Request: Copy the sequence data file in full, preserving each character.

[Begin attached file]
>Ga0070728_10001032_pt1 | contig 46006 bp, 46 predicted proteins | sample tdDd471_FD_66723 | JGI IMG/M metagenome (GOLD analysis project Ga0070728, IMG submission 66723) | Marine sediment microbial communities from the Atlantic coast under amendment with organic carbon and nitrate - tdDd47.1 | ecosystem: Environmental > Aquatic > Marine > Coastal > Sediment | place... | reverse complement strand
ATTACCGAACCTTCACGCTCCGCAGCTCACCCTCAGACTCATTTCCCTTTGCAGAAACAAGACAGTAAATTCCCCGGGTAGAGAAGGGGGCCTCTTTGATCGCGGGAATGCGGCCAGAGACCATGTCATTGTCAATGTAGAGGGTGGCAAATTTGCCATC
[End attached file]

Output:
>Ga0070728_10001032_pt1 | contig 46006 bp, 46 predicted proteins | sample tdDd471_FD_66723 | JGI IMG/M metagenome (GOLD analysis project Ga0070728, IMG submission 66723) | Marine sediment microbial communities from the Atlantic coast under amendment with organic carbon and nitrate - tdDd47.1 | ecosystem: Environmental > Aquatic > Marine > Coastal > Sediment | place... | reverse complement strand
ATTACCGAACCTTCACGCTCCGCAGCTCACCCTCAGACTCATTTCCCTTTGCAGAAACAAGACAGTAAATTCCCCGGGTAGAGAAGGGGGCCTCTTTGATCGCGGGAATGCGGCCAGAGACCATGTCATTGTCAATGTAGAGGGTGGCAAATTTGCCATC